I don’t know about you, but it sometimes feels like military-centric film and television (particularly the latter) have gotten a bit stale, or rather, have been stale for easily a decade.
Now, there are some serious standouts here, like Sam Mendes’ World War I drama 1917, which was a cinematic marvel and a case study in the use of tension to drive a story. For two hours you followed a pair of soldiers on a suicide mission through a war-torn hell-scape as they navigated booby traps, snipers, and all manner of death. Other notable films include the World War II dramas Dunkirk, and Fury, as well as the post-9/11 dramas The Outpost and War Machine, and a few forrays into magical realism, such as Billy Lynn’s Long Halftime Walk. When it comes to television, however, the list feels a lot shorter. Hulu’s remake of Catch-22 felt like a genuine adaptation of the book, and one I personally loved. Netflix’s animated series The Liberator may have been another World War II series, but it offered viewers something different in terms of both aesthetic and story.
Video: Top 5 fictional warplanes
While there are likely other notable war films and shows out there, I can’t shake the feeling that they’re stuck in a bit of a rut. They tend to be either action-packed World War II blockbusters, like the CGI-heavy Midway, or soon-to-be-canceled procedurals with plotlines and dialogue that sound like they were written by people whose experience with the military came from other TV shows before they were focus-grouped to death by a bunch of people who’d probably never watch that stuff anyway. It’s almost like military television peaked with HBO’s beloved Band of Brothers and Generation Kill series.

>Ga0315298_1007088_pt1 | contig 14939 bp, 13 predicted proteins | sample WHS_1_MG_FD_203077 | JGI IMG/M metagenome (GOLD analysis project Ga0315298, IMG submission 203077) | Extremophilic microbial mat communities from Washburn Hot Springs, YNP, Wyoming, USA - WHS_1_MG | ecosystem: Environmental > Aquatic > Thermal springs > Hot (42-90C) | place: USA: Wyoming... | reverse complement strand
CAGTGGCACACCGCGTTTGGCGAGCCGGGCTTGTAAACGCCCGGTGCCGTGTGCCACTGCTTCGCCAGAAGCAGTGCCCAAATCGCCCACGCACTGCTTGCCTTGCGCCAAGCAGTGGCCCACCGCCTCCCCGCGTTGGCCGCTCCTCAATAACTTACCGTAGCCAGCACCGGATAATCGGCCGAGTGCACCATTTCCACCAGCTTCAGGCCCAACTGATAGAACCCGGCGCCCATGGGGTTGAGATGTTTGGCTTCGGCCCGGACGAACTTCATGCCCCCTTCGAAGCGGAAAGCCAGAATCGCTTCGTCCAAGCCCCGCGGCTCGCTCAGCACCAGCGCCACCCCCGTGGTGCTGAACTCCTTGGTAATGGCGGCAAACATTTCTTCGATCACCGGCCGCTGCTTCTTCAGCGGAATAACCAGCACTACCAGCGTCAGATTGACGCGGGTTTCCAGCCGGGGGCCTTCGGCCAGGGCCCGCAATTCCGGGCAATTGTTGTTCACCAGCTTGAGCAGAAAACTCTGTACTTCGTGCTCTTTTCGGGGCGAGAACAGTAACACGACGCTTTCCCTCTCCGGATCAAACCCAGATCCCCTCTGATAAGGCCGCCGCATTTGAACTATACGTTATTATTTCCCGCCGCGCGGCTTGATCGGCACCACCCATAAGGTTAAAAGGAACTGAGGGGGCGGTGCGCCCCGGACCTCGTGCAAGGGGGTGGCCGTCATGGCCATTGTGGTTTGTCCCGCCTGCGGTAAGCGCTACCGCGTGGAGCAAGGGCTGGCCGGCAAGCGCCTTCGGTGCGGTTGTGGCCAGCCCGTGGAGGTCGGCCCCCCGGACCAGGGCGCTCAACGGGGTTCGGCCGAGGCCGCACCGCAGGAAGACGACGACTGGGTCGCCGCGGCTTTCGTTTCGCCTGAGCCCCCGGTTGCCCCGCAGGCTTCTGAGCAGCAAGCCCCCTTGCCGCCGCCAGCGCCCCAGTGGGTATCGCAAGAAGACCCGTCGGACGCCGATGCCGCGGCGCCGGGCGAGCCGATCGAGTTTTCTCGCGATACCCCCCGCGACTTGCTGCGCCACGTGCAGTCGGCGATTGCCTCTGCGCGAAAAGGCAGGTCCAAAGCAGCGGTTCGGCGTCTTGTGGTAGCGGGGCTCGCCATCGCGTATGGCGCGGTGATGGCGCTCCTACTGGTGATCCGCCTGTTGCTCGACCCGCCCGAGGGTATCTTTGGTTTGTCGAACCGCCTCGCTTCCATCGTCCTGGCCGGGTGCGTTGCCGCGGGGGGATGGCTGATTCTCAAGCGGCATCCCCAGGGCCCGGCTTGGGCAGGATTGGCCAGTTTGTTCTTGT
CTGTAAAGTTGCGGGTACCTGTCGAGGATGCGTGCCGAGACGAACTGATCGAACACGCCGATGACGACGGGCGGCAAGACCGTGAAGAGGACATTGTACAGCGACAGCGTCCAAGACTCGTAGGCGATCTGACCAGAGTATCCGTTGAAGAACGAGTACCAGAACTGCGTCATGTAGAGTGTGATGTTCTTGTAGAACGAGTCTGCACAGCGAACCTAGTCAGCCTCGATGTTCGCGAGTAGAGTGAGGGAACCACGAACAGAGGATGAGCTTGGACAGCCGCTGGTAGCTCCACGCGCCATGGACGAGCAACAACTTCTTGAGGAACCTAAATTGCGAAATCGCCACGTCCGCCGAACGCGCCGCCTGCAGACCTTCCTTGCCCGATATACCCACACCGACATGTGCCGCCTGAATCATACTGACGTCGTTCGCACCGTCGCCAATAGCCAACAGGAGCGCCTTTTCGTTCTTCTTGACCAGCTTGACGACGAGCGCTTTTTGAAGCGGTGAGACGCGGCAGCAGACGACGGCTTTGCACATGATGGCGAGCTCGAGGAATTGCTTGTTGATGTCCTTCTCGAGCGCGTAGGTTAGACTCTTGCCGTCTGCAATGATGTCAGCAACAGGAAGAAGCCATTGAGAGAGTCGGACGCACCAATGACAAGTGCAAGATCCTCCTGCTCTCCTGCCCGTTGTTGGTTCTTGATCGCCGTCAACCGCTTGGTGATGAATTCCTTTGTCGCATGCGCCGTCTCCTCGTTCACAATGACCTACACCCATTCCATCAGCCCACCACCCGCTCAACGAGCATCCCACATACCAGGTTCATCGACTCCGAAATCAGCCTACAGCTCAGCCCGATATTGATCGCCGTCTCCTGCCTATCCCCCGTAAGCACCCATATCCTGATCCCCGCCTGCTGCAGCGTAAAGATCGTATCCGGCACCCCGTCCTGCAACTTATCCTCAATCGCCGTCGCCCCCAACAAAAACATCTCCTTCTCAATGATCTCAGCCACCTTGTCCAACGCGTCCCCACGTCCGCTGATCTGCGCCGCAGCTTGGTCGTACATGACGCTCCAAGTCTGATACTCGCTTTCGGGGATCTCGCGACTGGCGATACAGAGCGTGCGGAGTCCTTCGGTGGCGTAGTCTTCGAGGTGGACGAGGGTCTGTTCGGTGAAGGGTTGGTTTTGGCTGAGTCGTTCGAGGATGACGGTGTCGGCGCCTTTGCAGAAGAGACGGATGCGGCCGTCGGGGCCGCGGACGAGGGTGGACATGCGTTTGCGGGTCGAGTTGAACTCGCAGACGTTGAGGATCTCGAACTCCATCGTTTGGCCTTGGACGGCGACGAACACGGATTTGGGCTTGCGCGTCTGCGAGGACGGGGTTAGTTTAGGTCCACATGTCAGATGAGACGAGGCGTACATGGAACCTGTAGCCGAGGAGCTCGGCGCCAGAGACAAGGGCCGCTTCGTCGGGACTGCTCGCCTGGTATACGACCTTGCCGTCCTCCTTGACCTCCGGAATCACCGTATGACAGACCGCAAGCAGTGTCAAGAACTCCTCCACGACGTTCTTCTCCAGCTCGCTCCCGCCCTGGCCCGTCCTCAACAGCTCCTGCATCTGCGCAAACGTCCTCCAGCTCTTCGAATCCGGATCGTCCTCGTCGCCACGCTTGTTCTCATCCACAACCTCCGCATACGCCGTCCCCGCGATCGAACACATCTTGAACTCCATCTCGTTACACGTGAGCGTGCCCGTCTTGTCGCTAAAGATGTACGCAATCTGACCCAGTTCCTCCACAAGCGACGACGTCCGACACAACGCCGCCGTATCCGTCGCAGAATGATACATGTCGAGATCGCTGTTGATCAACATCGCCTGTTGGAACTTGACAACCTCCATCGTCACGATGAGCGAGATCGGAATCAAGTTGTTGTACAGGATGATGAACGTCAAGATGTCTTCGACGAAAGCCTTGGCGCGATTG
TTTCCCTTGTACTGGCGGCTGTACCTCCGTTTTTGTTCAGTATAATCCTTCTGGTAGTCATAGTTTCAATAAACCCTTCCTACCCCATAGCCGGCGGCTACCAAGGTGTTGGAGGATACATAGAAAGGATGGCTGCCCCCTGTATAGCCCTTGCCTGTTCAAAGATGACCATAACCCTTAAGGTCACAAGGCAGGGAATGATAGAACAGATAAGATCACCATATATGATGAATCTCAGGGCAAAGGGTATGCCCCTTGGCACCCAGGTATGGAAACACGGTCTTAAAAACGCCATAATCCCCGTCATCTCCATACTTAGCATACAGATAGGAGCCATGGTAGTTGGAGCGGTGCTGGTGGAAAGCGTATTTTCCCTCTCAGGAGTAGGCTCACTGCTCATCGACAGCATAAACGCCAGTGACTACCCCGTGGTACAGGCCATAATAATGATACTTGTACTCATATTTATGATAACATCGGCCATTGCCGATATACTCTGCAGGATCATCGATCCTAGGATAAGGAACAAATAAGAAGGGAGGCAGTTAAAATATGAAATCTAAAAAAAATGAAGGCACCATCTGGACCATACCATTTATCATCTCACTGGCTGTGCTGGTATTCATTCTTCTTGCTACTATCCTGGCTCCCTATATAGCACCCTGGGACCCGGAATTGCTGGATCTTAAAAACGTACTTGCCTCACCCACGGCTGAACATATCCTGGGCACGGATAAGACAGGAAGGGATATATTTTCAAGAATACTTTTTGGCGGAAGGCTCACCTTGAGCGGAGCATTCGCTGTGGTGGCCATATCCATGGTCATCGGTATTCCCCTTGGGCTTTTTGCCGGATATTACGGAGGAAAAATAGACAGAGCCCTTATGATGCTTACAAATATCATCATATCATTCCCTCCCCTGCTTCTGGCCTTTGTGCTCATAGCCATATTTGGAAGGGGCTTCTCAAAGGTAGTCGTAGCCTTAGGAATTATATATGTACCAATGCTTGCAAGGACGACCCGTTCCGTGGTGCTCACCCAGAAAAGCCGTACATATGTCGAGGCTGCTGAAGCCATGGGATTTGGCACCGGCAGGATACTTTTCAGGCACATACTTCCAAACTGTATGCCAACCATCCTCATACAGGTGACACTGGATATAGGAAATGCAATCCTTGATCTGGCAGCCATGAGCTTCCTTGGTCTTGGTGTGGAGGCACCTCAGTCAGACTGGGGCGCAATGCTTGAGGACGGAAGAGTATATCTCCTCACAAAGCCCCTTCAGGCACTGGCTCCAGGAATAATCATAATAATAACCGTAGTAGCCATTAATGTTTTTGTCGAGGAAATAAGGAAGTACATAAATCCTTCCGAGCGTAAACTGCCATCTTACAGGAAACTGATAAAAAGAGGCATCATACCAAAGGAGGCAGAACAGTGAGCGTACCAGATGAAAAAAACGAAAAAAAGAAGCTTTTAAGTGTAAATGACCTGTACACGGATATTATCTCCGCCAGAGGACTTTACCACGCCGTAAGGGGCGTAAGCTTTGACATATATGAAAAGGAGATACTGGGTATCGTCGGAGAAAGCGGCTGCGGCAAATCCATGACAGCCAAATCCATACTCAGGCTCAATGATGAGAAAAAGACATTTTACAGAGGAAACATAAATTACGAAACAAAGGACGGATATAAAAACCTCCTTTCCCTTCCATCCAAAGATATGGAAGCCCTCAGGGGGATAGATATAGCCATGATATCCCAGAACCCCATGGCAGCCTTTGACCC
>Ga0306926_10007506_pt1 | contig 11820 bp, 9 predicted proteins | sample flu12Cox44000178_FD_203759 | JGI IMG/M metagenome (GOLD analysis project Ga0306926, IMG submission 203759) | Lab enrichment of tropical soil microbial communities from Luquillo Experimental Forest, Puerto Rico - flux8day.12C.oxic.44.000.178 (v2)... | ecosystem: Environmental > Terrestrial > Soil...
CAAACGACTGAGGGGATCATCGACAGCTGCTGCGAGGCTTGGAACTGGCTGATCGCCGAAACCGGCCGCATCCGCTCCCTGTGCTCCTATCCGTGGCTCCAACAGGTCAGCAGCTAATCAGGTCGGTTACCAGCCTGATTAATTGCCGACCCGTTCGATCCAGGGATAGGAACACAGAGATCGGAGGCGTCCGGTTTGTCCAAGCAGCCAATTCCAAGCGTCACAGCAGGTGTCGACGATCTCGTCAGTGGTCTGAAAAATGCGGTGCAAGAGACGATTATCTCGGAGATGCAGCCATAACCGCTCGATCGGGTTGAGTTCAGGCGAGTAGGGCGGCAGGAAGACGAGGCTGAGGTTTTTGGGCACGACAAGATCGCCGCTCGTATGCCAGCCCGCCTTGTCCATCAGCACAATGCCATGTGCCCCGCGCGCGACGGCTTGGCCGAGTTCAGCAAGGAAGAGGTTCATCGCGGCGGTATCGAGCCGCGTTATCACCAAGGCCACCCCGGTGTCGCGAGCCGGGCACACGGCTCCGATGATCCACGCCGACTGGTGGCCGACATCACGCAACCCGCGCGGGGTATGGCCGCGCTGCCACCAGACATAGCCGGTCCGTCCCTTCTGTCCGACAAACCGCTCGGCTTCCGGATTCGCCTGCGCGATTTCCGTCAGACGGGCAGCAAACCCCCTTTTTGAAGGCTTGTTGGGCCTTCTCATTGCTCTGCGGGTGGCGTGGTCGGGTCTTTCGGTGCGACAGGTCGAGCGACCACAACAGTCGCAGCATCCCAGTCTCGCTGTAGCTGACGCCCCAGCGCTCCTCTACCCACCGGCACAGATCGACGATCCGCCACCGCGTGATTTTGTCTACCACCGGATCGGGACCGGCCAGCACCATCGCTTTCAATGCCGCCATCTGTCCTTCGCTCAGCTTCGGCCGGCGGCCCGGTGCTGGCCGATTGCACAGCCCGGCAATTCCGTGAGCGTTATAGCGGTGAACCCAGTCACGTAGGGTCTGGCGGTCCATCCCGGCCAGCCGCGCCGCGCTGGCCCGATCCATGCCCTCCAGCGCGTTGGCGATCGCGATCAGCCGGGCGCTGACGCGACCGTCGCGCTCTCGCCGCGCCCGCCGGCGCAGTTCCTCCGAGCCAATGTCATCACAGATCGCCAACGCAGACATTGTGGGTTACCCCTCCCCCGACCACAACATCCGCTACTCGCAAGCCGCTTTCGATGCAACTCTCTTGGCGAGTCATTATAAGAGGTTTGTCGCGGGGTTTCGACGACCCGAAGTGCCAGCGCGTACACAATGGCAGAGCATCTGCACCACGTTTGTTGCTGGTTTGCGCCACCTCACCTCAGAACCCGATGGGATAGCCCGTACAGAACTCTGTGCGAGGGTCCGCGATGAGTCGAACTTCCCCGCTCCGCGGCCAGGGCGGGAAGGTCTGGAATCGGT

There are a few bright spots on the horizon, however. The Vietnam War classic The Things They Carried by Timothy O’Brien is getting a mini-series makeover, yet that seems more like the exception than the rule, and honestly, that’s a shame. There are a wealth of stories out there from a range of conflicts, some of which have been largely overlooked. Personally, I’d love to see Karl Marlantes’ Vietnam War novel Matterhorn made into a mini-series, with the kind of big studio backing that allowed HBO’s Band of Brothers to bring together a dedicated crew of experienced actors, and a host of fresh talent. If not that, then perhaps a series on the Frozen Chosin of the Korean War — maybe even an animated series using the same (or similar) technology that allowed The Liberator to be made at a fraction of the cost of a live-action mini-series.
There are tons of books and plenty of material to pull from, so I’m curious: What do you think? What books would you like to see turned into films or television series? Let us know in the comments below.